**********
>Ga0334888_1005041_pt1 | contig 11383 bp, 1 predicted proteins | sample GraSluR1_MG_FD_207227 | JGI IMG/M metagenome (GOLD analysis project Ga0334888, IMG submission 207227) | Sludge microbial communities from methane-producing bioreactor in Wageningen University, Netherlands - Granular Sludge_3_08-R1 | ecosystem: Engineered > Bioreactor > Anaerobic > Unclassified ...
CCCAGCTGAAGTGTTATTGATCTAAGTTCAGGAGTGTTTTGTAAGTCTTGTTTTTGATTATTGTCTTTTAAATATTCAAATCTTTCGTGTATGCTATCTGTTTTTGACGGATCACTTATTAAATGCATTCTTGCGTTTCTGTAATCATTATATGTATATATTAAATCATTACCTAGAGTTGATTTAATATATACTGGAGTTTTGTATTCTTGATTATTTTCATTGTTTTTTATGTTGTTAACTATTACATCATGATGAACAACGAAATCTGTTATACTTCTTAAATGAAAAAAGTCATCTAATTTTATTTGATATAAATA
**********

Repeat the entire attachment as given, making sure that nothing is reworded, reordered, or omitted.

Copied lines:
>Ga0334888_1005041_pt1 | contig 11383 bp, 1 predicted proteins | sample GraSluR1_MG_FD_207227 | JGI IMG/M metagenome (GOLD analysis project Ga0334888, IMG submission 207227) | Sludge microbial communities from methane-producing bioreactor in Wageningen University, Netherlands - Granular Sludge_3_08-R1 | ecosystem: Engineered > Bioreactor > Anaerobic > Unclassified ...
CCCAGCTGAAGTGTTATTGATCTAAGTTCAGGAGTGTTTTGTAAGTCTTGTTTTTGATTATTGTCTTTTAAATATTCAAATCTTTCGTGTATGCTATCTGTTTTTGACGGATCACTTATTAAATGCATTCTTGCGTTTCTGTAATCATTATATGTATATATTAAATCATTACCTAGAGTTGATTTAATATATACTGGAGTTTTGTATTCTTGATTATTTTCATTGTTTTTTATGTTGTTAACTATTACATCATGATGAACAACGAAATCTGTTATACTTCTTAAATGAAAAAAGTCATCTAATTTTATTTGATATAAATA